"After Sugihara: Setsuzo Kotsuji's Aid to Jewish Refugees" at the Museum of Tolerance

On March 27, the Simon Wiesenthal Center/Museum of Tolerance, Japanese American Cultural and Community Center and the Consulate General of Japan in Los Angeles co-sponsored an event highlighting the legacy of Japanese Hebrew Scholar Setsuzo Abraham Kotsuji, who helped provide safe passage and aid to Jewish refugees who landed in Japan during World War II on visas issued by Japanese diplomat Chiune Sugihara.

The evening began with introductory remarks by Director of the Museum of Tolerance Mrs. Liebe Geft. Interim President and CEO of the Japanese American Cultural and Community Center Mr. Daren Mooko and Consul General Akira Chiba shared brief words, followed by an introduction of the presenters by Rabbi Abraham Cooper, Associate Dean and Director Global Social Action Agenda of the Simon Wiesenthal Center.

The presentation featured talks by two special guest speakers from Japan, Dr. Yoshiji Hirose and Mr. Jundai Yamada. Dr. Hirose is a Professor of English literature at Notre Dame Seishin University, a translator of Yiddish into Japanese, and President of the Jewish Literary Society of Japan. Mr. Jundai Yamada made his acting in Japan in 1997 on the NHK TV drama Aguri and since then has appeared in numerous prominent TV, film, and stage productions. He made his debut as a nonfiction writer in 2013 with the book Setsuzo Kotsuji and the Jewish Refugees: The Man Who Connected the Visas of Life.

Dr. Hirose provided historical background on the life and contributions of Chiune Sugihara and Setsuzo Kotsuji, and described the Jewish community in Japan during World War II, clustered mostly in the Kobe area. He explained that Dr. Kotsuji's advocacy to government officials led to extensions on the short term Sugihara visas the Jewish refugees entered Japan on, and he later provided further support to help them resettle where they would be safe from Nazi persecution. Dr. Hirose also described Dr. Kotsuji's immersion in the Jewish faith and his eventual conversion in 1959.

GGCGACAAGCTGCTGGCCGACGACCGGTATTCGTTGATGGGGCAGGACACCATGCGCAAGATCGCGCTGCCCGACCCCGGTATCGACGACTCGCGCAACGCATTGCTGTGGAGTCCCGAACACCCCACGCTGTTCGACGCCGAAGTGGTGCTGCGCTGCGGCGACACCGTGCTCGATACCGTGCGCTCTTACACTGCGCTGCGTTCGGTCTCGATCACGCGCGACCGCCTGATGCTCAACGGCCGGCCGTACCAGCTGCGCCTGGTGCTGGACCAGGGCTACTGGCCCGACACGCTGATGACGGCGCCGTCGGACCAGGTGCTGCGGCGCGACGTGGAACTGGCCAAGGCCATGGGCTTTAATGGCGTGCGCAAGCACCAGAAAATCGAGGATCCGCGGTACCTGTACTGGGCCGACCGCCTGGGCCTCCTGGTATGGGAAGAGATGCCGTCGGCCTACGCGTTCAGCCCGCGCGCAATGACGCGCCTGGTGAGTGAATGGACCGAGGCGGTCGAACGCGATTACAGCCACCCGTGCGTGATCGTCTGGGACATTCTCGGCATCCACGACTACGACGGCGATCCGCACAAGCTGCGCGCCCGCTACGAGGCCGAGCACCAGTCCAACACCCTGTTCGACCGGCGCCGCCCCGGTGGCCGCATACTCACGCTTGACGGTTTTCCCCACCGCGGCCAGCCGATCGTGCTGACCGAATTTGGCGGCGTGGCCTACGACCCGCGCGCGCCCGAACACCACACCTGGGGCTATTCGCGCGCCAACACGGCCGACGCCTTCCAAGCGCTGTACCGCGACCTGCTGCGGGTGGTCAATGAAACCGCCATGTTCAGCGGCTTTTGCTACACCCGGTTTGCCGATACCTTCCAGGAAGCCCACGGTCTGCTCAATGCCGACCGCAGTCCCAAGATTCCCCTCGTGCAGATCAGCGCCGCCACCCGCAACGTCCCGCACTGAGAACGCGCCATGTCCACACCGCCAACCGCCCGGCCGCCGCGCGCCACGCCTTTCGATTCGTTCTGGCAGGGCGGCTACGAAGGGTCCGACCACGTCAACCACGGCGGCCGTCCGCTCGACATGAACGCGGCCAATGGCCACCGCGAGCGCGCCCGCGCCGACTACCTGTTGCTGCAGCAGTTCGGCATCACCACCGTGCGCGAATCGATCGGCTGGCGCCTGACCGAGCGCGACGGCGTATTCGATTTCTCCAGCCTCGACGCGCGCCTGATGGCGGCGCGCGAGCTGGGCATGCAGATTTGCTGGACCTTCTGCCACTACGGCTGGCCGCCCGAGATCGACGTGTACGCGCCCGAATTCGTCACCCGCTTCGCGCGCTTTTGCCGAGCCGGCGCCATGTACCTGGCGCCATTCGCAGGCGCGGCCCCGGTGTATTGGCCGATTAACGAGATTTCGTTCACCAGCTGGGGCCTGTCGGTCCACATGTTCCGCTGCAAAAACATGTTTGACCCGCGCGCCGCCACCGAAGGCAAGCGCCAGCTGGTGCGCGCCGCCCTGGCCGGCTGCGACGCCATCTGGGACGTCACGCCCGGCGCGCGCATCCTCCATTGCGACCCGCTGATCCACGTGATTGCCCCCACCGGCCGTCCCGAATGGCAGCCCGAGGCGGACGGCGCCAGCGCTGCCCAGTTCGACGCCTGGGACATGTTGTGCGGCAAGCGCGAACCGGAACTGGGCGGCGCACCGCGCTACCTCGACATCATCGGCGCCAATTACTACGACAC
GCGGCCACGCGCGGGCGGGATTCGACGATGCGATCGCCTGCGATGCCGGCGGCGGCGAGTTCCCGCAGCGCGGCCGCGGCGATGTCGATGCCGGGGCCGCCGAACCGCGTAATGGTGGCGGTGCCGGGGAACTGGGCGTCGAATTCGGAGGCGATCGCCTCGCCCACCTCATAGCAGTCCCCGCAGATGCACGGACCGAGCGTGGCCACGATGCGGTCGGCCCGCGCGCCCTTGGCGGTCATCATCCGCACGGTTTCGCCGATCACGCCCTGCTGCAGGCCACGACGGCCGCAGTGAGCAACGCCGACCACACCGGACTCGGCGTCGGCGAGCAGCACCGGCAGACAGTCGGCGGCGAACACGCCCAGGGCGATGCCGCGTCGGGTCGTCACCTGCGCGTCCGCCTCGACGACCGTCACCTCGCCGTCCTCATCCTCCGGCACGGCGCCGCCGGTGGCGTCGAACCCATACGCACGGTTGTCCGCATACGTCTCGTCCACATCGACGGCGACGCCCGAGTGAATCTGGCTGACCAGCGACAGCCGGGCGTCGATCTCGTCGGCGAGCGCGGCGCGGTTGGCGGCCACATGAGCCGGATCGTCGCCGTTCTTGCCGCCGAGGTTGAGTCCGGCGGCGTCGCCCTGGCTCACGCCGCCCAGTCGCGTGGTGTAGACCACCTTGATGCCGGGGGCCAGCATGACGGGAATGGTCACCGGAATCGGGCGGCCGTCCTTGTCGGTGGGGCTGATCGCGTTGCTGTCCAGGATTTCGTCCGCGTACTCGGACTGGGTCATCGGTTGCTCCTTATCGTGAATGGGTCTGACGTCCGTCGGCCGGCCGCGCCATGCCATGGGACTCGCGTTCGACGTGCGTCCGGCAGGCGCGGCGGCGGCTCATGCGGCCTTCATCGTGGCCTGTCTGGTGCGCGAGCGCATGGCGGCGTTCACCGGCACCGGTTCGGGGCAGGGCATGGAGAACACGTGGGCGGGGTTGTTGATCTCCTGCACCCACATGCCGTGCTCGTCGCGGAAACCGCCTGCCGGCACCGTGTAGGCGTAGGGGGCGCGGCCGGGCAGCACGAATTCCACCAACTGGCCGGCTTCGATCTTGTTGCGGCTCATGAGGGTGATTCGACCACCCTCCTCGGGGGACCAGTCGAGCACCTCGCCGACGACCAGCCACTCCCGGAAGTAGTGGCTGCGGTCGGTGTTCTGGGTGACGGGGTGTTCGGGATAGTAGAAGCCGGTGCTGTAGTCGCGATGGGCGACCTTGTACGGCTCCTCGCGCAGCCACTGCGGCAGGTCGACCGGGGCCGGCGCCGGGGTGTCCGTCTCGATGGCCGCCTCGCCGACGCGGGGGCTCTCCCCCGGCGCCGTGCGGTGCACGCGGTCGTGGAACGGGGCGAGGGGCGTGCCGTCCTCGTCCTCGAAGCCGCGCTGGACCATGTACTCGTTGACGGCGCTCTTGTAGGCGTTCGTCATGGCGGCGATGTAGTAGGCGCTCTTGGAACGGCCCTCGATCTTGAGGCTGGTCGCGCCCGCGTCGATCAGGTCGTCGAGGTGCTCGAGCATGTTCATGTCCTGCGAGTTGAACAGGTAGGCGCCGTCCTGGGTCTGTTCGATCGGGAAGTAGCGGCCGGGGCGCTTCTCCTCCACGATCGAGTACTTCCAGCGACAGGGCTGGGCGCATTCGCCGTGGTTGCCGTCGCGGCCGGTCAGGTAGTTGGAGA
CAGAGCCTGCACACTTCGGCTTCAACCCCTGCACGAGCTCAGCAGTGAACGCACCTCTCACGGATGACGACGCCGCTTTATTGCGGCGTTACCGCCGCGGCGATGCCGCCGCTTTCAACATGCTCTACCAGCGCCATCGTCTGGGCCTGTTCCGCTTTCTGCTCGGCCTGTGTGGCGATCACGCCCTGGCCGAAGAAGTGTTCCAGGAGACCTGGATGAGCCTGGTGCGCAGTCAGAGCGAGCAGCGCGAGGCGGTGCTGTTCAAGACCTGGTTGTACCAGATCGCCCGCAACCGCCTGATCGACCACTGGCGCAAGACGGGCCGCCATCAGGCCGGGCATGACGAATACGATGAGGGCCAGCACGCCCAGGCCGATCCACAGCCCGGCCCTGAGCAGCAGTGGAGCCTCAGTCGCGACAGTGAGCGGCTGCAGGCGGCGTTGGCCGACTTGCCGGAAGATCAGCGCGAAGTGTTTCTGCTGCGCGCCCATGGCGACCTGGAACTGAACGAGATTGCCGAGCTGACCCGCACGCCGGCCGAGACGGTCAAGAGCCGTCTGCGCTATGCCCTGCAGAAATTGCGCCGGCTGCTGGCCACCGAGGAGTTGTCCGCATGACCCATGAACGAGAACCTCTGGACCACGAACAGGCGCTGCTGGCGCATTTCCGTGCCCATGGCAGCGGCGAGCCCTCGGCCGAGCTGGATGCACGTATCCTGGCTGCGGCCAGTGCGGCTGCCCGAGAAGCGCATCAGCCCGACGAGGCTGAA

Mr. Yamada shared his personal story of how he came to discover Setsuzo Kotsuji and to eventually write a memoir of his journey researching his life. As an undergraduate student at Pepperdine University he read Dr. Kotsuji's autobiography From Tokyo to Jerusalem, and became fascinated with learning more about his courageous acts helping Jewish refugees. It prompted him to reach out to Dr. Kotsuji's two daughters, later developing a personal relationship with them, and he also traveled to Israel to visit his gravesite and the Mirrer Yeshivah, whose leaders Dr. Kotsuji had maintained lifelong friendships with after their passage through Japan as refugees.

The event also featured performances by pianist Dr. Makiko Hirata, who paid tribute to the Jewish musicians who were in Japan during World War II, and a Q&A following the presentations. Dr. Kotsuji's one surviving daughter living in Japan, Ms. Mary Kotsuji, sent a message of gratitude specifically for the event, which was shared with the audience. Over 200 people attended the event.